The ASA was concerned by Carolyn Stevens’ lack of response and apparent disregard for the Code, which was a breach of CAP Code (Edition 12) rules 1.7 (Unreasonable delay). We reminded them of their responsibility to provide a substantive response to our enquiries and told them to do so in future.
The antipathy of some homeopaths towards the ASA is well known. This post includes a statement by Karin Mont who is the chair of the ARH in which she clearly implies that compliance with ASA rulings is of no concern.
The ASA noted that the ad included a number of claims, such as “The Asyra can be used for screening for a multitude of issues and imbalances in your system” and “The Asyra will identify issues and help with the start of a balancing, desensitisation or detoxification protocol”, and listed a number of health conditions, including allergies, nutrition levels, infections, alcohol addiction and others. We considered those claims were medical claims for the Asyra Pro device used by Carolyn Stevens that it was effective in screening and diagnosing the various health conditions listed in the ad.
It has to be remembered that the ASA are a voluntary regulator and their codes represent an understanding of the law. Stevens' claims would be in breach of consumer protection legislation for one thing.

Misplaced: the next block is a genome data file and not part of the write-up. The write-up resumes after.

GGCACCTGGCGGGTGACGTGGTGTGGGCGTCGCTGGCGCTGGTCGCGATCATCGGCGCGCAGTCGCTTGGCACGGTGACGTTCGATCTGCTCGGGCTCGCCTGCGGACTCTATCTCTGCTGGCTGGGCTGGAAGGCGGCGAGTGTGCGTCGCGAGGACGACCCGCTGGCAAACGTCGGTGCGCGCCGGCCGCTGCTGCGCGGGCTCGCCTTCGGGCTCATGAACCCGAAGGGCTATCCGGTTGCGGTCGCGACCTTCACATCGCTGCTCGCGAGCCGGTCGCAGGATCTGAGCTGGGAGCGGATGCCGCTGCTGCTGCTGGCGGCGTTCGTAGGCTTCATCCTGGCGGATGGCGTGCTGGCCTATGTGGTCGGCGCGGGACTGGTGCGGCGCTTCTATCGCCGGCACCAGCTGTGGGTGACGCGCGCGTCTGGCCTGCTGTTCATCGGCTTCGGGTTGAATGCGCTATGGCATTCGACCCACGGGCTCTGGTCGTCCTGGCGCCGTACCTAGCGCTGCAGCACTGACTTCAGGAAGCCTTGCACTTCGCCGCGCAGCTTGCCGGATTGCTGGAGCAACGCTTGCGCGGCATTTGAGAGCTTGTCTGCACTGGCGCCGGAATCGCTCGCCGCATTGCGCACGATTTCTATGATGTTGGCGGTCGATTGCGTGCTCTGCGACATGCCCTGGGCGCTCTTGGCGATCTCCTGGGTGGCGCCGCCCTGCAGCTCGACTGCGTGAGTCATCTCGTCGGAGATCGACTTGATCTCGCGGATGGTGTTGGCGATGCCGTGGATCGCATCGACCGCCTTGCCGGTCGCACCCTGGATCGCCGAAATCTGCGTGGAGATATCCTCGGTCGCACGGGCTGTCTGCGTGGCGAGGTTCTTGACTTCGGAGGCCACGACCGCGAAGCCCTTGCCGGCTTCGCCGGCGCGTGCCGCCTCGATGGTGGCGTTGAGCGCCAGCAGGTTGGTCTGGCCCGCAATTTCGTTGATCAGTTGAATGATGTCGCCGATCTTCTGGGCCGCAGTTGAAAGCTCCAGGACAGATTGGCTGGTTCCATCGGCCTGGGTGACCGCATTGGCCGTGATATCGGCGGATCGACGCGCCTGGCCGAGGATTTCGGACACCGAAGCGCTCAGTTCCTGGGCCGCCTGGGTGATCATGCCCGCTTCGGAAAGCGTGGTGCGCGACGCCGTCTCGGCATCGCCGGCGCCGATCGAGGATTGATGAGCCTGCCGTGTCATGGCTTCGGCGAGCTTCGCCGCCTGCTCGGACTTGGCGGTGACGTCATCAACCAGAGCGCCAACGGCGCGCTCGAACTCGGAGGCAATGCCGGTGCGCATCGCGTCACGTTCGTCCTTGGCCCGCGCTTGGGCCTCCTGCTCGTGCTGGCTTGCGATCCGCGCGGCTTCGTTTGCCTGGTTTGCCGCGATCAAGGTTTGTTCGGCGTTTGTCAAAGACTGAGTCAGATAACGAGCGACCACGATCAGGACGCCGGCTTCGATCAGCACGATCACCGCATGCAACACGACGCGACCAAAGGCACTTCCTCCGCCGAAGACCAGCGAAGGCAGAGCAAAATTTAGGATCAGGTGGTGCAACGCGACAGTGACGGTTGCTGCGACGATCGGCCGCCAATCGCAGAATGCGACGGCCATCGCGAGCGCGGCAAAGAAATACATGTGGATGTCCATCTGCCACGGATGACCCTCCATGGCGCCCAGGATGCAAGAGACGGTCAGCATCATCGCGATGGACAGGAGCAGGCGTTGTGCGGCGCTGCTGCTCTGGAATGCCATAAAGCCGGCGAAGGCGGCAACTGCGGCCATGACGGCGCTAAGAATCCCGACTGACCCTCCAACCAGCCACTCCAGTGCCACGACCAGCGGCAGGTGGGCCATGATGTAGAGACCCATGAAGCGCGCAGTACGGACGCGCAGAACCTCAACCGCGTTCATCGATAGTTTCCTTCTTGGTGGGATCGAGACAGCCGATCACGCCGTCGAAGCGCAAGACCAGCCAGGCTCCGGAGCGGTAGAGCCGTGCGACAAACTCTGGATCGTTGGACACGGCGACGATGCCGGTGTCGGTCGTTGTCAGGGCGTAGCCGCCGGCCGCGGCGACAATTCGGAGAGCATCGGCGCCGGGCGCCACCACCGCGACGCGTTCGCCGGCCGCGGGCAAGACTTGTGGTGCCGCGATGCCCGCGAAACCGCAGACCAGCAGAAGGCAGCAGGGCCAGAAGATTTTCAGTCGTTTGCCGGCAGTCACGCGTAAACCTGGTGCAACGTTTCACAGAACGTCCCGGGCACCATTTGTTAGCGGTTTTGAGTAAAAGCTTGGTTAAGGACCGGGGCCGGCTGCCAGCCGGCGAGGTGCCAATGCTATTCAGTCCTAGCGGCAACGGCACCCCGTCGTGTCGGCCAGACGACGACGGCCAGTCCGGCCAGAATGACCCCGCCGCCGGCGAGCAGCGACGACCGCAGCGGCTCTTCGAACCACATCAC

The CAP Code required that medicinal or medical claims and indications were made only for a medicinal product that was licensed by the MHRA or under the auspices of the European Medicines Agency (EMA) or for a CE-marked medical advice. We had not seen any documentary evidence to demonstrate that the Asyra Pro Bio-Energetic device used by Carolyn Stevens was a CE-marked medical device and because of that, no medical claims could be made for the product. In addition, we had not been provided with any documentary evidence to substantiate the claims that the device could be used to diagnose the conditions listed in the ad. 
Because the ad made medical claims for a product which was not a CE-marked medical device, and because we had not seen evidence to support the efficacy claims made for the device, we concluded that the ad was misleading.
Medical device regulations are very complex.

Medical Device Regulations
Not only are medical device regulations complex and difficult to read, they are in a period of transition and major changes are pending. Whether or not these changes will apply to the UK post-Brexit (if it happens) is moot - they will certainly apply to any devices that are intended for export.